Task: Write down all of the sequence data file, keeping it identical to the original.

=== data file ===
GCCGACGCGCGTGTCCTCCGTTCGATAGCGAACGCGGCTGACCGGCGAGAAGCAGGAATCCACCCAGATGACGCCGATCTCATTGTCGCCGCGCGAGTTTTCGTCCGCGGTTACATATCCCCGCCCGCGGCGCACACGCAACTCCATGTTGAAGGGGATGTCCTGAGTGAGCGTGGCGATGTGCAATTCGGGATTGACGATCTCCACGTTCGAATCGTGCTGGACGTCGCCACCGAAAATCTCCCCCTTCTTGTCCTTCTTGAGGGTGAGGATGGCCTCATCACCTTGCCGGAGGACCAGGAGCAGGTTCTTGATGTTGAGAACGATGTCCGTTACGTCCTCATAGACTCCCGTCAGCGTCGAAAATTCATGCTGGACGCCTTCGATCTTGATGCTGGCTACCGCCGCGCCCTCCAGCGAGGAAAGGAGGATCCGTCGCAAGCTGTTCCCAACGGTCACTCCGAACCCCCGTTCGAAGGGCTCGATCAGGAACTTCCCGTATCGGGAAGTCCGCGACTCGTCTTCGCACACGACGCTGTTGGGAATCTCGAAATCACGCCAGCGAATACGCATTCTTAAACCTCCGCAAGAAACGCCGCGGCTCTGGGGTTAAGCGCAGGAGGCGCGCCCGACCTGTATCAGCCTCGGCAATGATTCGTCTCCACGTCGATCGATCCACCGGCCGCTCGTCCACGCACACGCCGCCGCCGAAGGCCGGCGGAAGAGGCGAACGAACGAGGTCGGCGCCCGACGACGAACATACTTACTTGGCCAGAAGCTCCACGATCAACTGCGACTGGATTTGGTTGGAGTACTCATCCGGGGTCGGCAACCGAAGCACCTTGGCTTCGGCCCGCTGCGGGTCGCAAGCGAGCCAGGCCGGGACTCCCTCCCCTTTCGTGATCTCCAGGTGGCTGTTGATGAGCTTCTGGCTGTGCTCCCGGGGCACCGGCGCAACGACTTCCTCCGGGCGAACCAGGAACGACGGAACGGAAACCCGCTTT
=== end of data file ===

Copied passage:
GCCGACGCGCGTGTCCTCCGTTCGATAGCGAACGCGGCTGACCGGCGAGAAGCAGGAATCCACCCAGATGACGCCGATCTCATTGTCGCCGCGCGAGTTTTCGTCCGCGGTTACATATCCCCGCCCGCGGCGCACACGCAACTCCATGTTGAAGGGGATGTCCTGAGTGAGCGTGGCGATGTGCAATTCGGGATTGACGATCTCCACGTTCGAATCGTGCTGGACGTCGCCACCGAAAATCTCCCCCTTCTTGTCCTTCTTGAGGGTGAGGATGGCCTCATCACCTTGCCGGAGGACCAGGAGCAGGTTCTTGATGTTGAGAACGATGTCCGTTACGTCCTCATAGACTCCCGTCAGCGTCGAAAATTCATGCTGGACGCCTTCGATCTTGATGCTGGCTACCGCCGCGCCCTCCAGCGAGGAAAGGAGGATCCGTCGCAAGCTGTTCCCAACGGTCACTCCGAACCCCCGTTCGAAGGGCTCGATCAGGAACTTCCCGTATCGGGAAGTCCGCGACTCGTCTTCGCACACGACGCTGTTGGGAATCTCGAAATCACGCCAGCGAATACGCATTCTTAAACCTCCGCAAGAAACGCCGCGGCTCTGGGGTTAAGCGCAGGAGGCGCGCCCGACCTGTATCAGCCTCGGCAATGATTCGTCTCCACGTCGATCGATCCACCGGCCGCTCGTCCACGCACACGCCGCCGCCGAAGGCCGGCGGAAGAGGCGAACGAACGAGGTCGGCGCCCGACGACGAACATACTTACTTGGCCAGAAGCTCCACGATCAACTGCGACTGGATTTGGTTGGAGTACTCATCCGGGGTCGGCAACCGAAGCACCTTGGCTTCGGCCCGCTGCGGGTCGCAAGCGAGCCAGGCCGGGACTCCCTCCCCTTTCGTGATCTCCAGGTGGCTGTTGATGAGCTTCTGGCTGTGCTCCCGGGGCACCGGCGCAACGACTTCCTCCGGGCGAACCAGGAACGACGGAACGGAAACCCGCTTT